“Spiritual disciplines are those personal and interpersonal activities given by God in the Bible as the sufficient means believers in Jesus Christ are to use in the Spirit-filled, gospel-driven pursuit of godliness, that is, closeness to Christ and conformity to Christ.” (Donald Whitney, Spiritual Disciplines for the Christian Life p.9)
4. Spiritual Disciplines Are Powered by God.
Work out your salvation with fear and trembling; for it is God who is at work in you, both to will and to work bfor His good pleasure. (Phil 2:12–13)
Our progressive sanctification is wholly empowered by God. Just as salvation is a monergistic work of God, though God works through the means of gospel preaching, our pursuit of godliness is enabled by God's power alone through the means of spiritual disciplines.
5. Spiritual Disciplines Are a Means, Not an Ends.
The Christian's ultimate goal is not the successful completion of spiritual disciplines. Spiritual disciplines are a means, not an ends. The final destination we are targeting is godliness. We can define godliness as "closeness and conformity with Christ."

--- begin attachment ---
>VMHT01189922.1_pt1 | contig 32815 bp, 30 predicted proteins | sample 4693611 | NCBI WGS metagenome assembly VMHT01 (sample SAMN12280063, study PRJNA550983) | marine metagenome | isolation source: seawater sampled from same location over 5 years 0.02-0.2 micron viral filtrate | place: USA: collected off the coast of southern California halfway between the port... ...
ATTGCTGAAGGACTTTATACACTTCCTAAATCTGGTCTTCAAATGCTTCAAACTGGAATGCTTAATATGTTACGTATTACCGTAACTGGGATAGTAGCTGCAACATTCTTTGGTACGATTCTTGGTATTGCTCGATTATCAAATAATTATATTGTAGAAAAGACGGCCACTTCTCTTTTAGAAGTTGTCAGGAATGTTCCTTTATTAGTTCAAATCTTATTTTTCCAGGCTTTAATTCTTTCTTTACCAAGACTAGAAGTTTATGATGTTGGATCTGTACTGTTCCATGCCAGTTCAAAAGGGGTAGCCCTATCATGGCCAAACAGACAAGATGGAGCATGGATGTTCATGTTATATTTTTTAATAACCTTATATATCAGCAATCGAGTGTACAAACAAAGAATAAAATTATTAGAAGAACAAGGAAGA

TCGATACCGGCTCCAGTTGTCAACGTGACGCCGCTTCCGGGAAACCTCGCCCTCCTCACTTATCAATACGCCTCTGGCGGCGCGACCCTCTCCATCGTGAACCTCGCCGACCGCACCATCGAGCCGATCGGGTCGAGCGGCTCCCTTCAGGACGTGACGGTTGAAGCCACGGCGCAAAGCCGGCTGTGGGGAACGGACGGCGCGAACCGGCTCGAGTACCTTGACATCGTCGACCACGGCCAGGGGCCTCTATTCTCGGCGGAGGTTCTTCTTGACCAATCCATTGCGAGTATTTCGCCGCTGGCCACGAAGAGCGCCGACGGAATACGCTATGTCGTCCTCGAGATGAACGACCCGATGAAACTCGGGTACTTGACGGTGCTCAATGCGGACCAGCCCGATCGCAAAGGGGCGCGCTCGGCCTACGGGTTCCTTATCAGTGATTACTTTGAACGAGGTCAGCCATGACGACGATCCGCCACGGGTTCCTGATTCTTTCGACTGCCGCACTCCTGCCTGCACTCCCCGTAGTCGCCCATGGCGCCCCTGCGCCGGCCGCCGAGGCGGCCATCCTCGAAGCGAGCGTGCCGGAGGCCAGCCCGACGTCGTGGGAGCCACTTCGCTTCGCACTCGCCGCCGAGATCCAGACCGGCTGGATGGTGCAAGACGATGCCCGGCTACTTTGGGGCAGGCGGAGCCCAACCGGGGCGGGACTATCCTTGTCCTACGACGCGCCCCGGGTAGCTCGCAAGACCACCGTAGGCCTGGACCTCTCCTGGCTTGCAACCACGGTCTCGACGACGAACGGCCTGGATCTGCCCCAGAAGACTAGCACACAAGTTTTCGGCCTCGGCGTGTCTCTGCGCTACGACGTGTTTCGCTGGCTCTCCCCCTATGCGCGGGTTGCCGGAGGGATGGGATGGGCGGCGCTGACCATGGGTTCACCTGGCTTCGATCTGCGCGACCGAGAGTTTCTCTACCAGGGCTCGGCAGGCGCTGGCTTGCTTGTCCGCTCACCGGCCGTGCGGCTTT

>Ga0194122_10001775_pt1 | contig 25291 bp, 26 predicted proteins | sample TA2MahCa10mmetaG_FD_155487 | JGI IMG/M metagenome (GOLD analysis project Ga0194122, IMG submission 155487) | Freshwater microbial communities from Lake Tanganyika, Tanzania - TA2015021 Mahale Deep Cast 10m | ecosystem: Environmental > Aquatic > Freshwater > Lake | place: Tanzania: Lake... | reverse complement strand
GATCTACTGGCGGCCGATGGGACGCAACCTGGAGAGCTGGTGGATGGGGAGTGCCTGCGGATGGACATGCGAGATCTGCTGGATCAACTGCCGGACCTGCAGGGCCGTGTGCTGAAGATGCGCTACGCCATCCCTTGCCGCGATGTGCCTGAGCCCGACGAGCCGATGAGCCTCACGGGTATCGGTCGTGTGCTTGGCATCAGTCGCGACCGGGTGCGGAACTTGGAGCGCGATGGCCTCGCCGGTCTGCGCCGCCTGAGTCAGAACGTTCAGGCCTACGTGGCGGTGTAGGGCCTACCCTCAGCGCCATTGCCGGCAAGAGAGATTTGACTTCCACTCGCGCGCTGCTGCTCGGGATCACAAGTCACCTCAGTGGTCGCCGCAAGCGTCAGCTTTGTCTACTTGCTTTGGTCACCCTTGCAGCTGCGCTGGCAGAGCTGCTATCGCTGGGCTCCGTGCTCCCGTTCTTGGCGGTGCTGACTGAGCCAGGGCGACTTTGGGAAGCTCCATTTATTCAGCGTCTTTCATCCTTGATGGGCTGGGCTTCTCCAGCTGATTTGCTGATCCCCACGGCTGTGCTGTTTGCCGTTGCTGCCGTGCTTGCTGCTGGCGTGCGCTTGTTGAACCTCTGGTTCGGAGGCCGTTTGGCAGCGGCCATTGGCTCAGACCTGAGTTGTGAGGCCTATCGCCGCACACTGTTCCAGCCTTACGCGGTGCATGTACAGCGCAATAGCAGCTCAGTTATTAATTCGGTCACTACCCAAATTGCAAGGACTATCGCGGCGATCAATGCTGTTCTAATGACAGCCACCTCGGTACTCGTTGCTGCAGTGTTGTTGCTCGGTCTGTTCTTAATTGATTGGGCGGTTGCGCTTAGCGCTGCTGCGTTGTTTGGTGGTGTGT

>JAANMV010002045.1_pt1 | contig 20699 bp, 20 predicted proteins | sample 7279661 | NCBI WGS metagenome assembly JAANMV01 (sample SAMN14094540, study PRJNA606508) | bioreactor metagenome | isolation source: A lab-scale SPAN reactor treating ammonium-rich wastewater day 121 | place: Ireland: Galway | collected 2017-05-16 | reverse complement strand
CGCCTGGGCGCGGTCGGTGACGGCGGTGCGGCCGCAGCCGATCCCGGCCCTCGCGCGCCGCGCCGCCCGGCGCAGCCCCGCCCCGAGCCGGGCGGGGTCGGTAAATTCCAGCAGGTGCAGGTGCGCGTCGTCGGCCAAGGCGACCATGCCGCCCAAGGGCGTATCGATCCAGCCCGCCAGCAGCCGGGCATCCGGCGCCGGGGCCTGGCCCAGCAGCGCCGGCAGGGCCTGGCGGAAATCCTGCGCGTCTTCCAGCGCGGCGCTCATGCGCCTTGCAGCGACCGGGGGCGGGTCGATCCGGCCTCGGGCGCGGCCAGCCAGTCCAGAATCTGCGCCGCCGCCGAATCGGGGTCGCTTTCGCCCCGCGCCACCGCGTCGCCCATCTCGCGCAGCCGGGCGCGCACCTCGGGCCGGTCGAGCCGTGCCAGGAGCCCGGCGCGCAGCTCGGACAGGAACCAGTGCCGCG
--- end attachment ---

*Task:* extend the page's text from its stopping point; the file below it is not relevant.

Godliness, as denoting character and conduct determined by the principle of love or fear of God in the heart, is the summing up of genuine religion. There can be no true religion without it: only a dead “form” (2 Tim 3:5). The term is a favorite one in the Pastoral Epistles. The incarnation is “the mystery of godliness” (1 Tim 3:16).
We cannot be godly without the practice of spiritual disciplines, but we can practice the spiritual disciplines without being godly. A man or woman must come to spiritual maturity through discipline. Godliness comes through discipline.
6. Spiritual Disciplines Are One of Three Catalysts for Change.
God can use both good friends and enemies to sharpen us to be more like Christ.
“Iron sharpens iron, and one man sharpens another.” (Proverbs 27:17)